Friday Harbor Film Fest Presents Best of the Fest
Admission is by donation. Film Society Members are free.
The Friday Harbor Film Festival presents The Best of the Fest, shown every first and third Tuesday of each month and has selected the top rated films of the 2017 Film Festival to screen at the Grange Jan.-June 2018.
March 6 - Yasuni Man
Winner of Best Feature Film at 2017 New York WILD Film Festival and the Panda Award for Emerging Talent at 2016 Wildscreen Festival
In the depths of South America, where the Andes, the Amazon and the Equator collide, a wilderness exists that is one of Earth’s most bio-diverse areas – a place where mammals (including humans), birds, plants, and amphibians all thrive. Yasuni Man documents a conflict raging deep within this area, pitting biodiversity and human rights against extractive industries and human consumption. The Waorani people who inhabit this forest Eden were once under siege by missionaries seeking to civilize them; now they are facing industry operatives and their own government in their fight to survive.
Join filmmaker Killackey and his native friend Otobo as they explore what may be lost as oil companies encroach, human rights violations run rampant, and the wilderness is destroyed — all for the oil that lies beneath this not yet exploited land.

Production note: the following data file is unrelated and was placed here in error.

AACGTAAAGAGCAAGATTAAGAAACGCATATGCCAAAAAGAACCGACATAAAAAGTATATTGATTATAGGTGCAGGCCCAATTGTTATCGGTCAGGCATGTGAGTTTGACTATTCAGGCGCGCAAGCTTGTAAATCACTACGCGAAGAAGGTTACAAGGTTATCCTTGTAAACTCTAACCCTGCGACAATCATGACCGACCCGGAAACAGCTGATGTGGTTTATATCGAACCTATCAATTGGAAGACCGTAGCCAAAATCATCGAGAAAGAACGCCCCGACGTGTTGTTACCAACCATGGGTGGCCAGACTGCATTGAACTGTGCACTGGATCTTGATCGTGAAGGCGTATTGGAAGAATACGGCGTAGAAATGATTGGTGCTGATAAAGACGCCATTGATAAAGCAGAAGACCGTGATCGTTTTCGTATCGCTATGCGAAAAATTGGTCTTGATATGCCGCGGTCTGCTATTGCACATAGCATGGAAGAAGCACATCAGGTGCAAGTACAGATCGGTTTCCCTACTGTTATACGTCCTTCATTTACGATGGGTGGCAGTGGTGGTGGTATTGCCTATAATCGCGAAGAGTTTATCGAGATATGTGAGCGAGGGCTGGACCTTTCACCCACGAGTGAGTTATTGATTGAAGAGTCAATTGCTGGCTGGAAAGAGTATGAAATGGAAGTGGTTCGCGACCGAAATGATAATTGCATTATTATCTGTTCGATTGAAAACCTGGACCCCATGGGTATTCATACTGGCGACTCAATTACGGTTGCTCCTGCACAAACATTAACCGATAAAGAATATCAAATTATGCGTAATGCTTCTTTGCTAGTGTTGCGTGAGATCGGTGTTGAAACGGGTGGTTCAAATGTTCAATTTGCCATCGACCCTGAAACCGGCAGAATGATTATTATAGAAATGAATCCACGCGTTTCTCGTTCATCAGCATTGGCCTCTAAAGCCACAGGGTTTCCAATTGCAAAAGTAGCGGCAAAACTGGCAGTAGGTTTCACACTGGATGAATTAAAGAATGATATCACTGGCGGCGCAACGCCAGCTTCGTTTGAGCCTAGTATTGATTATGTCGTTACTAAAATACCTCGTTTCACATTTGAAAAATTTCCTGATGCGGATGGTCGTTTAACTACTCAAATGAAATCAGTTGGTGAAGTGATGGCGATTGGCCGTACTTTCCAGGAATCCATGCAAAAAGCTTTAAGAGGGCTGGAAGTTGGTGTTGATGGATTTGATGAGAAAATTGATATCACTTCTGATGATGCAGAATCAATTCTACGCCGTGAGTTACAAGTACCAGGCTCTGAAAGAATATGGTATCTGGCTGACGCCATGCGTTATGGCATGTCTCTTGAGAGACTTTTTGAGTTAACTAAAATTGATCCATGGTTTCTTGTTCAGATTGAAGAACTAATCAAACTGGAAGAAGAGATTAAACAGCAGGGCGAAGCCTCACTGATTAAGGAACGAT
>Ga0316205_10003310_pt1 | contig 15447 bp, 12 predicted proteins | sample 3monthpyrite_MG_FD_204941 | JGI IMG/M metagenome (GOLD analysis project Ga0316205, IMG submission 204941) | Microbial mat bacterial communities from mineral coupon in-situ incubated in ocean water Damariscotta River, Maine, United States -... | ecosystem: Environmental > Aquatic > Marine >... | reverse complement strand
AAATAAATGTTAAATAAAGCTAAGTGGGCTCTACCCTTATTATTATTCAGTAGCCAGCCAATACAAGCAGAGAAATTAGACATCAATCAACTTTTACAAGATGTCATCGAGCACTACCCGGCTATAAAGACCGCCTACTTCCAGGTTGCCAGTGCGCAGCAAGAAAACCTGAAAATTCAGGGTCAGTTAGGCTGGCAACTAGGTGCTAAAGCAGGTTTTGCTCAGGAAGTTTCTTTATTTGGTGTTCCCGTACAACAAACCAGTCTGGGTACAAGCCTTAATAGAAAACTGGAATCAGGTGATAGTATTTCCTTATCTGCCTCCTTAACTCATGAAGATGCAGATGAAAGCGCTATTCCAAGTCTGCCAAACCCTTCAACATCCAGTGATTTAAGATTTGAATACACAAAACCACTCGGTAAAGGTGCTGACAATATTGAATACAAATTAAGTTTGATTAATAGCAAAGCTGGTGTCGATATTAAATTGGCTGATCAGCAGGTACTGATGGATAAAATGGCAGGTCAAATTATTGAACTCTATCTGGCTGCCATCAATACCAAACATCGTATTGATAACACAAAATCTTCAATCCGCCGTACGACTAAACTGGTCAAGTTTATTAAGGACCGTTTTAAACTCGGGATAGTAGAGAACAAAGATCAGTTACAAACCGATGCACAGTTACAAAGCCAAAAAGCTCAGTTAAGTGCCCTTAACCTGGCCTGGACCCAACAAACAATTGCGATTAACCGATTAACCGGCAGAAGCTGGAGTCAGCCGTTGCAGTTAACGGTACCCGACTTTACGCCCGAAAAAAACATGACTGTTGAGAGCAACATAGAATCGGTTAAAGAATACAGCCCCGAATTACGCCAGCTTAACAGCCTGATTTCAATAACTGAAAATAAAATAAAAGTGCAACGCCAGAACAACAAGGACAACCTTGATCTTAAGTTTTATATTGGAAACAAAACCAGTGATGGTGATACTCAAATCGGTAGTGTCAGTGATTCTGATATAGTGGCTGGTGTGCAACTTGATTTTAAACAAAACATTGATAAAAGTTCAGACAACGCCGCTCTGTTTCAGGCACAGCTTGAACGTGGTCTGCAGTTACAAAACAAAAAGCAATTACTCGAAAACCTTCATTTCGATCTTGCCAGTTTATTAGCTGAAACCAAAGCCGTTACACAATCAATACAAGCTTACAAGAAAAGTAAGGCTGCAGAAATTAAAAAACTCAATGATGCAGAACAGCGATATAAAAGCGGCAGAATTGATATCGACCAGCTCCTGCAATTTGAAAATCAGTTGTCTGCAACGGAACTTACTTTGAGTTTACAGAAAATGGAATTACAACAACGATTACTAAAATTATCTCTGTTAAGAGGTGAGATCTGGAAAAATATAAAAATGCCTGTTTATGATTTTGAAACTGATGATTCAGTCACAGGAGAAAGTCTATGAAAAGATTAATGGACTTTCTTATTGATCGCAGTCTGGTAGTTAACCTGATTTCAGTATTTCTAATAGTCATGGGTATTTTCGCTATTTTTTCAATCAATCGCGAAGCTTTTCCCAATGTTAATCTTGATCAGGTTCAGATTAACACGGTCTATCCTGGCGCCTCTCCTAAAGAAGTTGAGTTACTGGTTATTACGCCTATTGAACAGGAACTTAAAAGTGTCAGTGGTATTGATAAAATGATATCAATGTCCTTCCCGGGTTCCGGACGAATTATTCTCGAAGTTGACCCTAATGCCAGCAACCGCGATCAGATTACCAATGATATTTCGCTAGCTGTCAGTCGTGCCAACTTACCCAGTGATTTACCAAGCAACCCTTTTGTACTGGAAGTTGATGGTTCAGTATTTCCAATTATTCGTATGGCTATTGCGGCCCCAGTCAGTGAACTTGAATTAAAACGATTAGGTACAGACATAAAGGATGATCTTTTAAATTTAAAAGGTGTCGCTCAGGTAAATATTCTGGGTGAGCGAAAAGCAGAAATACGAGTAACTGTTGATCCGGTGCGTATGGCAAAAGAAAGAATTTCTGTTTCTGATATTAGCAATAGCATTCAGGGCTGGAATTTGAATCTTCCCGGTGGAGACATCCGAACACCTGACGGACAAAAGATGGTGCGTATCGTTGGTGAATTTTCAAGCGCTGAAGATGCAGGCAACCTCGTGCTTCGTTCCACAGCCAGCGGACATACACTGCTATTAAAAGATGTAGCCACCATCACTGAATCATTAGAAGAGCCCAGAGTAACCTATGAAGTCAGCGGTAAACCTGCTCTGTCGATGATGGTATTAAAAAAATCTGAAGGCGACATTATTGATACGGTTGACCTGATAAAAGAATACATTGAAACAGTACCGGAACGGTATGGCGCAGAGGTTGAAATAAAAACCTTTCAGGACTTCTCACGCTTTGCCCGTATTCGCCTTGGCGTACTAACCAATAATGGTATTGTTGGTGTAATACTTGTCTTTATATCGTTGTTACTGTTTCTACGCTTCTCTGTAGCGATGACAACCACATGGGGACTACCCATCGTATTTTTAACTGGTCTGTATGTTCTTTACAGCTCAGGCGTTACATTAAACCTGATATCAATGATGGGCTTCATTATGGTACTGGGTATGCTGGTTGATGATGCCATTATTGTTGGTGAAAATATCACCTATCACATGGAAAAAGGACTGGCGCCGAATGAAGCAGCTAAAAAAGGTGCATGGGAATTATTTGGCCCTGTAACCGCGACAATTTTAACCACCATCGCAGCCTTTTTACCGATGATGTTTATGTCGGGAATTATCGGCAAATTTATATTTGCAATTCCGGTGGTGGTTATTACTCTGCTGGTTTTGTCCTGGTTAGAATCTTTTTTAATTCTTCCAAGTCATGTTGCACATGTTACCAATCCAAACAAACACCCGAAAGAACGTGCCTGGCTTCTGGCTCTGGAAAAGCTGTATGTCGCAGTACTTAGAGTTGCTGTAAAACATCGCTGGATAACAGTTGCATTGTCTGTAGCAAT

March 20 - Crazy Wise
Premiered at the 2017 Seattle International Film Festival
Crazy…or wise? There is a growing movement of mental health professionals in this country who are concerned about how various psychoses are defined and treated in the West.
The traditional wisdom of indigenous cultures is often quite different from our modern views, identifying what we term “psychotic” symptoms as an indicator of shamanic potential rather than as evidence of a brain that is somehow broken. In this documentary, human rights photographer and filmmaker Borges explores the mental health crisis in America, and interviews a variety of renowned professionals in the field. He discovers a growing group of individuals who are concerned about our biomedical psychiatric approach, and are instead demanding alternative treatments that focus on recovery, nurturing social connections and finding meaning.
Crazywise explores what can be learned from people around the world who have turned their psychological crises into a positive transformative experience.